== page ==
U.S. Geothermal now has its 22-megawatt power plant near Vale, Ore., online, sending electricity produced from Neal Hot Springs into Idaho Powers grid.
But two years ago, the loan guarantee it got from the U.S. Department of Energy was under fire.
The $97 million loan guarantee was part of the 2009 stimulus program, the same place solar-energy company Solyndra got a $528 million loan before it went bankrupt and laid off 1,100 workers in 2011.
Solyndras case made the clean-energy loans a political football that lasted into the 2012 election. Former Massachusetts Gov. Mitt Romney used the Solyndra story as a part of his campaign speech in Boise, suggesting it was an example of crony capitalism.
All that controversy was in the past when U.S. Geothermal CEO Doug Glaspey, representatives of the power plant builder TAS Energy Inc. and the Geothermal Energy Association spoke to reporters Oct. 1 in Las Vegas at the Geothermal Energy Expo.
Were very grateful the Department of Energy worked with us, Glaspey said.
The $130 million plant includes a first-of-its-kind binary cycle process developed by TAS. Binary cycle geothermal systems have a separate liquid piping that runs through the hot water deep below. This binary system pumps a unique refrigerant in the pipes through the hot water deposit under high pressure, carrying the heat to the surface.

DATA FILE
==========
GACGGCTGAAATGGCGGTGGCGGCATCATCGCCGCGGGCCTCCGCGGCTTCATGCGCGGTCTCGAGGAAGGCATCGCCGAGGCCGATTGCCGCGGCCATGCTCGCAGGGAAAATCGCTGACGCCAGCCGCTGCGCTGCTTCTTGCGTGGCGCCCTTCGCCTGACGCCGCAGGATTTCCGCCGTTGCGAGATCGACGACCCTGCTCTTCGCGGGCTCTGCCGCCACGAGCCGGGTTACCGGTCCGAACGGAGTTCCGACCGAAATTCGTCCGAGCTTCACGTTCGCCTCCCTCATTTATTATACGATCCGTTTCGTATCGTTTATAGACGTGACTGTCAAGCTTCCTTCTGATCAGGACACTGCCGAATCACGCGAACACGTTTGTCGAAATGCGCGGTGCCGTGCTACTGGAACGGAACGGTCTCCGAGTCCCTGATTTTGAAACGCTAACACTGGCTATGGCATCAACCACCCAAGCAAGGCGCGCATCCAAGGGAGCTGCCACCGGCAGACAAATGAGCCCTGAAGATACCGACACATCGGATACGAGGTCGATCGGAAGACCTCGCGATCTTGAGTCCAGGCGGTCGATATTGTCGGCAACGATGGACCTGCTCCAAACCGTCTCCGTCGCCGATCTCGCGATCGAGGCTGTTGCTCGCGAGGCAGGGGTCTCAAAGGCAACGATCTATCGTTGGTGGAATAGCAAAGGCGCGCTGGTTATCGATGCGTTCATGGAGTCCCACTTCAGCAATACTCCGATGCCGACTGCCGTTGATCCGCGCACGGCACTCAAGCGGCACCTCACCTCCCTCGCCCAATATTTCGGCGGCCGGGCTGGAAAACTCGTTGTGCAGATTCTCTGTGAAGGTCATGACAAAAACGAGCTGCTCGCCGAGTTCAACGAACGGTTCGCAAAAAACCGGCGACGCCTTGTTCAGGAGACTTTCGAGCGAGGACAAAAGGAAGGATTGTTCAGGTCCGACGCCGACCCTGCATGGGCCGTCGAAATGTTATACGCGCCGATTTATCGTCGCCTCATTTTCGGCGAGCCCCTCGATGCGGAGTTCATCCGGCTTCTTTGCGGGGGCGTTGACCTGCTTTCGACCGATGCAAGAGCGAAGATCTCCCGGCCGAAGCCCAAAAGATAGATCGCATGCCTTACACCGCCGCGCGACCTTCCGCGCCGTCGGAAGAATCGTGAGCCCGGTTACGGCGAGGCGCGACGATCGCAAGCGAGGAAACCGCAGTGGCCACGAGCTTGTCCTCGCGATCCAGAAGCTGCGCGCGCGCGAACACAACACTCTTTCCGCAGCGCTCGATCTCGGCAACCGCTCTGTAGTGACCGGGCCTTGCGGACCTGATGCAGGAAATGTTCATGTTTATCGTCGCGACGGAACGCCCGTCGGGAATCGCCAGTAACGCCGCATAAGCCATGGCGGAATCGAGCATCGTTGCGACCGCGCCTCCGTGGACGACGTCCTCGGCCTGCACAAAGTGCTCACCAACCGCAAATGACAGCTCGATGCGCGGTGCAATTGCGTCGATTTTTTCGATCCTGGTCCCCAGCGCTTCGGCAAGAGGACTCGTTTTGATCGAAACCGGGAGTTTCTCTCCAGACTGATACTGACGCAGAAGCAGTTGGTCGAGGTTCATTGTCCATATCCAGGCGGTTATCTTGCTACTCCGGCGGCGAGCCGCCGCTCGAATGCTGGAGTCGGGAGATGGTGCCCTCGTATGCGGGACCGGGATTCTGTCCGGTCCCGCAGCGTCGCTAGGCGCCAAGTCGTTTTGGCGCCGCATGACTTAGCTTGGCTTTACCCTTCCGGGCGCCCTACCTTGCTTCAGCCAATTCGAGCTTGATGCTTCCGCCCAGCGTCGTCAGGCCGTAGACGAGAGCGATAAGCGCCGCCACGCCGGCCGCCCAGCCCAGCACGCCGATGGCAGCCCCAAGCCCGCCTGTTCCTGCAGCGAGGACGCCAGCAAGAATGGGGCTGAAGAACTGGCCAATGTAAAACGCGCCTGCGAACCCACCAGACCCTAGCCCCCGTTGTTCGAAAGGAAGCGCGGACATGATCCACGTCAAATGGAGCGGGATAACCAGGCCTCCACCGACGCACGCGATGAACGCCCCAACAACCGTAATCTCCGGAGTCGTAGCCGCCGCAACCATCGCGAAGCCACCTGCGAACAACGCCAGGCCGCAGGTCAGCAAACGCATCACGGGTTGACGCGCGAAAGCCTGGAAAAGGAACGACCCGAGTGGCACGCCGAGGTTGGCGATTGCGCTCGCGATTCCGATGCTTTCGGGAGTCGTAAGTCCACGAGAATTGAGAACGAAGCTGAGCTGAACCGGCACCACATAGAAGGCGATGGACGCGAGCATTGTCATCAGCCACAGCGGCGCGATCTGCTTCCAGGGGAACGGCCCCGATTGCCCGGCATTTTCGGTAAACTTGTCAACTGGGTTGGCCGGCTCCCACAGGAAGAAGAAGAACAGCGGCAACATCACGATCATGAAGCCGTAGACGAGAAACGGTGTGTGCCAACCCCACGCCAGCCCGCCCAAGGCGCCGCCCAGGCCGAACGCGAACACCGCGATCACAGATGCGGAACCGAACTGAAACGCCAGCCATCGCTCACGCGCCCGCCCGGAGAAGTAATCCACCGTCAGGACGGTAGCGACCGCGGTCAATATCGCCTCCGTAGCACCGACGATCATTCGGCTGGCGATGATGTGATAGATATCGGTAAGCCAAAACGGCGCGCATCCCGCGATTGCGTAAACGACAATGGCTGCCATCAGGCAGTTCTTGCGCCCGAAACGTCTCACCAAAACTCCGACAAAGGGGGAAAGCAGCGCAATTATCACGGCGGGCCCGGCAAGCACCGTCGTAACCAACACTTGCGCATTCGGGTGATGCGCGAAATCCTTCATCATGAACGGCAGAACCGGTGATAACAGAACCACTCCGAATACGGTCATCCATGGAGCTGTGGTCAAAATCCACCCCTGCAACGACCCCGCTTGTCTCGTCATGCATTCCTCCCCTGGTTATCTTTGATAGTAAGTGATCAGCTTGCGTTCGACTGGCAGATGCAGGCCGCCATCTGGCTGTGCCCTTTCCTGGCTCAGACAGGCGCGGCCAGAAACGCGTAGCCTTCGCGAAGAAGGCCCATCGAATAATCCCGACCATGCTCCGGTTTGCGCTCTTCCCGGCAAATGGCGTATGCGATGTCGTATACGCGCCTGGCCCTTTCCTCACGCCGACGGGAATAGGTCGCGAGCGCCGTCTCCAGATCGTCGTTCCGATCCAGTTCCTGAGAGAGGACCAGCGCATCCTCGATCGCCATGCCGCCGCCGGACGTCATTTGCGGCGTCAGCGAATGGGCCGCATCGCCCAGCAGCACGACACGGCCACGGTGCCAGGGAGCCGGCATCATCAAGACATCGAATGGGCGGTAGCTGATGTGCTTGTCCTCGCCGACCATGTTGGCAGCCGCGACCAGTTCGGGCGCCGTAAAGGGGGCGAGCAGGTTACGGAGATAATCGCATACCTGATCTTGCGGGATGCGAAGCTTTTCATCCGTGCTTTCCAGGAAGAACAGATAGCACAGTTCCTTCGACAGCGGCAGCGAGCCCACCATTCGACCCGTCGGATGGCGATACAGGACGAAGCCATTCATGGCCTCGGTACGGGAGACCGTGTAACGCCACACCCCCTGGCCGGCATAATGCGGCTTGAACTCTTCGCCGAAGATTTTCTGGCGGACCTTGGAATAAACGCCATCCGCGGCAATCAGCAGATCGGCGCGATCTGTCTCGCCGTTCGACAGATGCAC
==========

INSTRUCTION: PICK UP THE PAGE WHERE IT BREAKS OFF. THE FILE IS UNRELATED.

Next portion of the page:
That success has opened the door to the use of this technology not only in the U.S., but across the world, said Steve Hummel, director of renewable energy for TAS.
Glaspey said the technology now makes many lower-temperature geothermal areas economically viable for power production, adding 15 percent to the efficiency of previous systems.
Because of the political controversy, DOE did additional reviews of U.S. Geothermals loan and the investments of its partner Enbridge. Each review showed a clean slate. Idahos congressional delegation supported U.S. Geothermal, which estimates that 95 percent of the new Oregon plants infrastructure and parts were U.S.-made.
It employed 150 construction workers during the 20-month building phase, many of whom were from Idaho, company officials said.
Glaspey said emerging technologies need loan guarantee programs and other incentives to be able to compete with existing energy sources. U.S. Geothermal was able to get a 2.6 percent interest rate.
You can afford to take a little risk, he said.
But pricing and tax issues make it better for his Boise-based company to invest in places like Nevada or Guatemala where it has active projects than return to Idaho, where it still operates a plant near Raft River. Both places pay more for renewable energy, and in Nevada, the company can benefit from a sales tax exemption.
In recent years, Idaho let a tax exemption for renewable energy expire and the Idaho Public Utilities Commission lowered the price it pays renewable energy projects the latter due in part to the low cost of natural gas.
As business developers, we need to have a power price to make it attractive, Glaspey said.
And if Idaho wants to attract home-grown energy, it needs to provide incentives, he said. For geothermal, the riskiest upfront cost is exploration.
The state of Idaho could look at some sort of bonding for exploration and drilling, he said.
Rocky Barker: 377-6484